When people say they’re disappointed in you, it’s because you’re not acting according to their expectations of you.
In most cases, these people’s opinions simply don’t matter. Live your life the way you choose to live it. I was trapped by my parent’s expectations and dogma for 30 years before I came to my rescue.
I knew as a teenager that what I wanted was different than what they wanted, but any time I stepped out of line, they put me in my place with that “disappointed in you” routine. I was disappointed in me too, but for opposing reasons. I hated not having the courage to be different—to be me. And I lived that way through college and into the first 10 years of my marriage.
It hurt to be me, and until the pain caused by betraying myself outweighed the pain and disappointment I would cause my parents by living true to myself, I remained trapped.
When I finally had the strength to break free from their expectations, I found myself and I found my happiness. Their disappointment in me hit an all-time low and remains there, but for the first time in my life, I’ve been able to look in the mirror and not feel shame and disappointment for living someone else’s life.
And for me, that freedom has been worth all the disappointment in the world.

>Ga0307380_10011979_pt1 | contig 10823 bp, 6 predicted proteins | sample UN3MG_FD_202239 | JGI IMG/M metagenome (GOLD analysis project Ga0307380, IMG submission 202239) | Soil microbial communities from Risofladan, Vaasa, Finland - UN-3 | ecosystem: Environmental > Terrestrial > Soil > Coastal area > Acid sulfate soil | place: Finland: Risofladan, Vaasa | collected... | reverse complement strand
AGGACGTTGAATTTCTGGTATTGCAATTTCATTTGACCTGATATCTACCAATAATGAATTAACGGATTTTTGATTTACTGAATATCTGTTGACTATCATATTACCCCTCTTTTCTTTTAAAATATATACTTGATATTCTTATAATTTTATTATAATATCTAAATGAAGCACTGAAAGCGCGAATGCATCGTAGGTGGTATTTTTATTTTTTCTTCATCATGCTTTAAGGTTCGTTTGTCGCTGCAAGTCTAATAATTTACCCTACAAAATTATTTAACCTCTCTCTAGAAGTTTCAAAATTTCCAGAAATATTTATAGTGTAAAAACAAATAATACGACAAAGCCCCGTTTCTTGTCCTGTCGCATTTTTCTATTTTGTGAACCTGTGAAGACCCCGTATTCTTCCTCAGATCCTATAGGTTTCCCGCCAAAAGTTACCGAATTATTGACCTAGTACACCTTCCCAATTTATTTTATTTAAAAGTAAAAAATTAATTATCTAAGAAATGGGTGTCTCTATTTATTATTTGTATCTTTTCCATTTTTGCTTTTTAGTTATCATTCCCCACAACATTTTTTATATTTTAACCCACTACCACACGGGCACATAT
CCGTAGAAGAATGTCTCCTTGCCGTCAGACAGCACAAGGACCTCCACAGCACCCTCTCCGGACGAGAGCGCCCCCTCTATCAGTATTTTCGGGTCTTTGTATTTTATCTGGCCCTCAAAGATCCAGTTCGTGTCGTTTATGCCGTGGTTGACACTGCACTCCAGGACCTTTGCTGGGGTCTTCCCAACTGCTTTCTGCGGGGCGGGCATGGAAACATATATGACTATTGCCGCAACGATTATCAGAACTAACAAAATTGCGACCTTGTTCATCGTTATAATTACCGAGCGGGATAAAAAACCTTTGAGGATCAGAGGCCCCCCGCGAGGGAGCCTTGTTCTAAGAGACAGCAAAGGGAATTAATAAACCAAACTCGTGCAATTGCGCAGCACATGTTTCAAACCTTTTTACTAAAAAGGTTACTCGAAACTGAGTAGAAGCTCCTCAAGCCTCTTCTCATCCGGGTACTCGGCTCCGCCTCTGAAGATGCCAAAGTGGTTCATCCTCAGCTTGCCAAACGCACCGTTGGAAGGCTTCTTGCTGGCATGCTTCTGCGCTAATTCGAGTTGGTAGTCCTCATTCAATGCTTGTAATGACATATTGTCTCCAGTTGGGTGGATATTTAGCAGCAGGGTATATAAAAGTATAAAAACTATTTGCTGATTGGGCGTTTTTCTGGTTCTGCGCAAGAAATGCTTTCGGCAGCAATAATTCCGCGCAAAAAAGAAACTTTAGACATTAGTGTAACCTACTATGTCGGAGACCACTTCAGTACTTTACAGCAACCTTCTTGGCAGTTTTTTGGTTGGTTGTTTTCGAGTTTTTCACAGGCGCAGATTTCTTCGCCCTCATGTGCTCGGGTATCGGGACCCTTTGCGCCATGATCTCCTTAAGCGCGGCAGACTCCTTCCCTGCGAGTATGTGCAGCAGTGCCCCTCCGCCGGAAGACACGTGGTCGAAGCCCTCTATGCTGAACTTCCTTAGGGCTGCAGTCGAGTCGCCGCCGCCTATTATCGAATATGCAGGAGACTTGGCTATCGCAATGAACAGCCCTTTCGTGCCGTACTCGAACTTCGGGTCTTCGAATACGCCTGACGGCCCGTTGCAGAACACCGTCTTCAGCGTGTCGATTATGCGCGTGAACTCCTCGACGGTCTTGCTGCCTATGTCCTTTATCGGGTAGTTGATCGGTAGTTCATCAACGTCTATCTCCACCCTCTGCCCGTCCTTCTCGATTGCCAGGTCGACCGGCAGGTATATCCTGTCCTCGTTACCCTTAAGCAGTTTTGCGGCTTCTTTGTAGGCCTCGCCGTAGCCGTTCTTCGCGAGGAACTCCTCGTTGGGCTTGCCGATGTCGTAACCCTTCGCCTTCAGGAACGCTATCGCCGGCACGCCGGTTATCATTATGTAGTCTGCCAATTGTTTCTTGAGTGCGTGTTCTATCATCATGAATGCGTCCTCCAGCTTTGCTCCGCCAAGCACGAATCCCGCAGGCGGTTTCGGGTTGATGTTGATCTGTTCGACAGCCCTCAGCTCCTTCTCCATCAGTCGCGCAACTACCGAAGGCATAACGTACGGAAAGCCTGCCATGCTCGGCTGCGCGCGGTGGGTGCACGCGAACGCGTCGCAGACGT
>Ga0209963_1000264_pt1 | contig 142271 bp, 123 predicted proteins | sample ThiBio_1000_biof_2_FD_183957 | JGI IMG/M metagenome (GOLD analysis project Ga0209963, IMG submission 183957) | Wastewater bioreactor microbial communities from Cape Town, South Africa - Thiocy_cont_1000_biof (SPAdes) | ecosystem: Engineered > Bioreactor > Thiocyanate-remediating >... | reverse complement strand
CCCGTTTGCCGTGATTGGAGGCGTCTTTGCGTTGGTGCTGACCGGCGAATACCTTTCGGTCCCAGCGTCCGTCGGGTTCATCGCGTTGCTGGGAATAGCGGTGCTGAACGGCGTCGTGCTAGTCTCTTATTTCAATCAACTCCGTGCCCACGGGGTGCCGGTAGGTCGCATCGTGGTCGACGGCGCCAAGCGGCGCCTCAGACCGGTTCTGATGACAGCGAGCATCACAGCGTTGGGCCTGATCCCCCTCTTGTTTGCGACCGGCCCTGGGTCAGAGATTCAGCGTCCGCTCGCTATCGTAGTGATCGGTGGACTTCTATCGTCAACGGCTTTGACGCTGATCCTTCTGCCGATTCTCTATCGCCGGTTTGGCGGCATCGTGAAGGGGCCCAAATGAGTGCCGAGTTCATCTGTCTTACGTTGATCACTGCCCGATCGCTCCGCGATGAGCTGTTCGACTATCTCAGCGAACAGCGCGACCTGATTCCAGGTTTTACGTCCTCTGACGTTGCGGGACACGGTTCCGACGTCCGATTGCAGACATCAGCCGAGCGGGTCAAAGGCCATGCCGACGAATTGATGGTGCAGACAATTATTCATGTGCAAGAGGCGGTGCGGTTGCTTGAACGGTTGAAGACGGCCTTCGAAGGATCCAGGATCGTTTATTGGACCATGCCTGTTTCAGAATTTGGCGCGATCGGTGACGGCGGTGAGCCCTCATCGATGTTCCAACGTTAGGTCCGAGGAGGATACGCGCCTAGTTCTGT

One of the best parts about where I live is the drive home. My house is at the base of the Rocky Mountains, and they tower above me as I head home. I’ve always lived near the mountains, and they hold a lot of memories for me.
Today as I drove home, I remembered my Grandpa. He was both stern and gentle. He didn’t tolerate time wasting or goofing around when it was time to work. There are a lot of folks like that in farm country.
Despite his stern nature, he allowed us all to make mistakes—sometimes really expensive ones: broken tractors and machinery, bent pipes, and crashed motorbikes to name a few. He brushed these off like they were nothing and taught us how to fix them all. He was patient, and viewed mistakes as a natural part of life.
Around him I felt safe, and I knew that no matter what happened, he’d have my back.
Although my grandpa has passed away, his influence lives on. As I raise my own children, I’m often put in situations where I turn angry or even want to micro-manage their actions and projects. As I reflect on how my Grandpa would handle these moments, I realize that the best action is to step back and let my kids make their own mistakes. Along with those mistakes, they will find that just like my Grandpa, I too will be there to support them, no matter what.